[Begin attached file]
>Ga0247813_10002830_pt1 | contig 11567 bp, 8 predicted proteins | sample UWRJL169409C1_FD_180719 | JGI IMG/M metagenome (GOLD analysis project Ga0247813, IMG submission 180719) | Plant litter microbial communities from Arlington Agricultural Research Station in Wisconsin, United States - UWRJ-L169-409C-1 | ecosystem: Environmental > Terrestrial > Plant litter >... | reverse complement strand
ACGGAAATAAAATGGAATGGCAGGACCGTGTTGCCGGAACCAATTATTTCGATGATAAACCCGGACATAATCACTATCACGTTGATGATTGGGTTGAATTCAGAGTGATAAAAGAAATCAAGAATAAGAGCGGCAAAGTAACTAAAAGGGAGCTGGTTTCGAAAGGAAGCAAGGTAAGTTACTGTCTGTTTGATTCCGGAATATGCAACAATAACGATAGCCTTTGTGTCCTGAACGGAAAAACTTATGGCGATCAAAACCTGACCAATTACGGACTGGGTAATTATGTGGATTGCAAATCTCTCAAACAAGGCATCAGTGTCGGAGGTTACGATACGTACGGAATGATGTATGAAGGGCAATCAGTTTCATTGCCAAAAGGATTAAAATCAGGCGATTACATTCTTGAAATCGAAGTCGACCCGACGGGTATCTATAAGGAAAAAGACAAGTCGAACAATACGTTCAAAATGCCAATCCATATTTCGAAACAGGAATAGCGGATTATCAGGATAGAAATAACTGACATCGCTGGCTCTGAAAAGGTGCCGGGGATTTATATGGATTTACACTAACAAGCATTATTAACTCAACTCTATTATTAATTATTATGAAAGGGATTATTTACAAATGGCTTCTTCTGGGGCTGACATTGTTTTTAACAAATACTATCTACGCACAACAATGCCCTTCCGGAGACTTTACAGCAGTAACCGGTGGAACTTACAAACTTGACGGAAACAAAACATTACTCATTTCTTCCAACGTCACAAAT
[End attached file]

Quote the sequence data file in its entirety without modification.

>Ga0247813_10002830_pt1 | contig 11567 bp, 8 predicted proteins | sample UWRJL169409C1_FD_180719 | JGI IMG/M metagenome (GOLD analysis project Ga0247813, IMG submission 180719) | Plant litter microbial communities from Arlington Agricultural Research Station in Wisconsin, United States - UWRJ-L169-409C-1 | ecosystem: Environmental > Terrestrial > Plant litter >... | reverse complement strand
ACGGAAATAAAATGGAATGGCAGGACCGTGTTGCCGGAACCAATTATTTCGATGATAAACCCGGACATAATCACTATCACGTTGATGATTGGGTTGAATTCAGAGTGATAAAAGAAATCAAGAATAAGAGCGGCAAAGTAACTAAAAGGGAGCTGGTTTCGAAAGGAAGCAAGGTAAGTTACTGTCTGTTTGATTCCGGAATATGCAACAATAACGATAGCCTTTGTGTCCTGAACGGAAAAACTTATGGCGATCAAAACCTGACCAATTACGGACTGGGTAATTATGTGGATTGCAAATCTCTCAAACAAGGCATCAGTGTCGGAGGTTACGATACGTACGGAATGATGTATGAAGGGCAATCAGTTTCATTGCCAAAAGGATTAAAATCAGGCGATTACATTCTTGAAATCGAAGTCGACCCGACGGGTATCTATAAGGAAAAAGACAAGTCGAACAATACGTTCAAAATGCCAATCCATATTTCGAAACAGGAATAGCGGATTATCAGGATAGAAATAACTGACATCGCTGGCTCTGAAAAGGTGCCGGGGATTTATATGGATTTACACTAACAAGCATTATTAACTCAACTCTATTATTAATTATTATGAAAGGGATTATTTACAAATGGCTTCTTCTGGGGCTGACATTGTTTTTAACAAATACTATCTACGCACAACAATGCCCTTCCGGAGACTTTACAGCAGTAACCGGTGGAACTTACAAACTTGACGGAAACAAAACATTACTCATTTCTTCCAACGTCACAAAT